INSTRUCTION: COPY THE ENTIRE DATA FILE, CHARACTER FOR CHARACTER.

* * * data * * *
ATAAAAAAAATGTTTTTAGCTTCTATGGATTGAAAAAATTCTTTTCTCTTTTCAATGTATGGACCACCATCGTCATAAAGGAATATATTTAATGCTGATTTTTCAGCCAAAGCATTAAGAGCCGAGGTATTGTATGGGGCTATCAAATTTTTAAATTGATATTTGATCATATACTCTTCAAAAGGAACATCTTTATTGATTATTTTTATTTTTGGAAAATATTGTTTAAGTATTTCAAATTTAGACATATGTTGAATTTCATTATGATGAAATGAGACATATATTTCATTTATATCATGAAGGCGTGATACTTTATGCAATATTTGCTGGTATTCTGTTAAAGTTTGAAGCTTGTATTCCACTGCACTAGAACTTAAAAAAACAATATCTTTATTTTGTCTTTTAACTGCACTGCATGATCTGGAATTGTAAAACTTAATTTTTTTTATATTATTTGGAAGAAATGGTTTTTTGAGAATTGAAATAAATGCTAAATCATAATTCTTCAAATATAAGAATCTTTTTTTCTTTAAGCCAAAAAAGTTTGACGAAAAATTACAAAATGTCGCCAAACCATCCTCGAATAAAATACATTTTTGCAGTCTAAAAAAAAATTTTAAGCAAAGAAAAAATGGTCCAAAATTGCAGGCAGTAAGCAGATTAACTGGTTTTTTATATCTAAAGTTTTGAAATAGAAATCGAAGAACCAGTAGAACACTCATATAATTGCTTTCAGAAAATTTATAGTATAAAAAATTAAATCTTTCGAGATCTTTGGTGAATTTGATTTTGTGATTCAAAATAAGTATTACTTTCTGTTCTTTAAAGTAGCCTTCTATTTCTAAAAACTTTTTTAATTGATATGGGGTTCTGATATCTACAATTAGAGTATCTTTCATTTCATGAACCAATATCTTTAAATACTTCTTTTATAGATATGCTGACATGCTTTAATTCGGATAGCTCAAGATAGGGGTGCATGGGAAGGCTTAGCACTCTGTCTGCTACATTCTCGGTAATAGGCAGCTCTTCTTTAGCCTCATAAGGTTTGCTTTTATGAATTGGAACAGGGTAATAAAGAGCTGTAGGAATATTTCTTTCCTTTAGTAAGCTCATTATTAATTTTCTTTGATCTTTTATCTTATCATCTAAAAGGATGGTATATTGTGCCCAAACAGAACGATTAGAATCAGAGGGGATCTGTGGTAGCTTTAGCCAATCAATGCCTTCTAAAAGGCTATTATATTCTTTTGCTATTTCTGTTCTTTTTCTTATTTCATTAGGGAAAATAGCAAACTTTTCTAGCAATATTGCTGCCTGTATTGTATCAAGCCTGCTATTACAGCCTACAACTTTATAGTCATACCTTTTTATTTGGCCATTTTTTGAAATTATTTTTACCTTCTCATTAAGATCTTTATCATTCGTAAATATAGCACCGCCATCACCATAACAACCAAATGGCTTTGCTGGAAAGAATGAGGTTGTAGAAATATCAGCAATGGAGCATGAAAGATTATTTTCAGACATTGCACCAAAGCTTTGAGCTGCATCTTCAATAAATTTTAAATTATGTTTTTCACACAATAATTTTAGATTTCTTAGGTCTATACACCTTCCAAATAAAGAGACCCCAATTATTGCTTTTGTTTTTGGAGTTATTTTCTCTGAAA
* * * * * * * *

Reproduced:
ATAAAAAAAATGTTTTTAGCTTCTATGGATTGAAAAAATTCTTTTCTCTTTTCAATGTATGGACCACCATCGTCATAAAGGAATATATTTAATGCTGATTTTTCAGCCAAAGCATTAAGAGCCGAGGTATTGTATGGGGCTATCAAATTTTTAAATTGATATTTGATCATATACTCTTCAAAAGGAACATCTTTATTGATTATTTTTATTTTTGGAAAATATTGTTTAAGTATTTCAAATTTAGACATATGTTGAATTTCATTATGATGAAATGAGACATATATTTCATTTATATCATGAAGGCGTGATACTTTATGCAATATTTGCTGGTATTCTGTTAAAGTTTGAAGCTTGTATTCCACTGCACTAGAACTTAAAAAAACAATATCTTTATTTTGTCTTTTAACTGCACTGCATGATCTGGAATTGTAAAACTTAATTTTTTTTATATTATTTGGAAGAAATGGTTTTTTGAGAATTGAAATAAATGCTAAATCATAATTCTTCAAATATAAGAATCTTTTTTTCTTTAAGCCAAAAAAGTTTGACGAAAAATTACAAAATGTCGCCAAACCATCCTCGAATAAAATACATTTTTGCAGTCTAAAAAAAAATTTTAAGCAAAGAAAAAATGGTCCAAAATTGCAGGCAGTAAGCAGATTAACTGGTTTTTTATATCTAAAGTTTTGAAATAGAAATCGAAGAACCAGTAGAACACTCATATAATTGCTTTCAGAAAATTTATAGTATAAAAAATTAAATCTTTCGAGATCTTTGGTGAATTTGATTTTGTGATTCAAAATAAGTATTACTTTCTGTTCTTTAAAGTAGCCTTCTATTTCTAAAAACTTTTTTAATTGATATGGGGTTCTGATATCTACAATTAGAGTATCTTTCATTTCATGAACCAATATCTTTAAATACTTCTTTTATAGATATGCTGACATGCTTTAATTCGGATAGCTCAAGATAGGGGTGCATGGGAAGGCTTAGCACTCTGTCTGCTACATTCTCGGTAATAGGCAGCTCTTCTTTAGCCTCATAAGGTTTGCTTTTATGAATTGGAACAGGGTAATAAAGAGCTGTAGGAATATTTCTTTCCTTTAGTAAGCTCATTATTAATTTTCTTTGATCTTTTATCTTATCATCTAAAAGGATGGTATATTGTGCCCAAACAGAACGATTAGAATCAGAGGGGATCTGTGGTAGCTTTAGCCAATCAATGCCTTCTAAAAGGCTATTATATTCTTTTGCTATTTCTGTTCTTTTTCTTATTTCATTAGGGAAAATAGCAAACTTTTCTAGCAATATTGCTGCCTGTATTGTATCAAGCCTGCTATTACAGCCTACAACTTTATAGTCATACCTTTTTATTTGGCCATTTTTTGAAATTATTTTTACCTTCTCATTAAGATCTTTATCATTCGTAAATATAGCACCGCCATCACCATAACAACCAAATGGCTTTGCTGGAAAGAATGAGGTTGTAGAAATATCAGCAATGGAGCATGAAAGATTATTTTCAGACATTGCACCAAAGCTTTGAGCTGCATCTTCAATAAATTTTAAATTATGTTTTTCACACAATAATTTTAGATTTCTTAGGTCTATACACCTTCCAAATAAAGAGACCCCAATTATTGCTTTTGTTTTTGGAGTTATTTTCTCTGAAA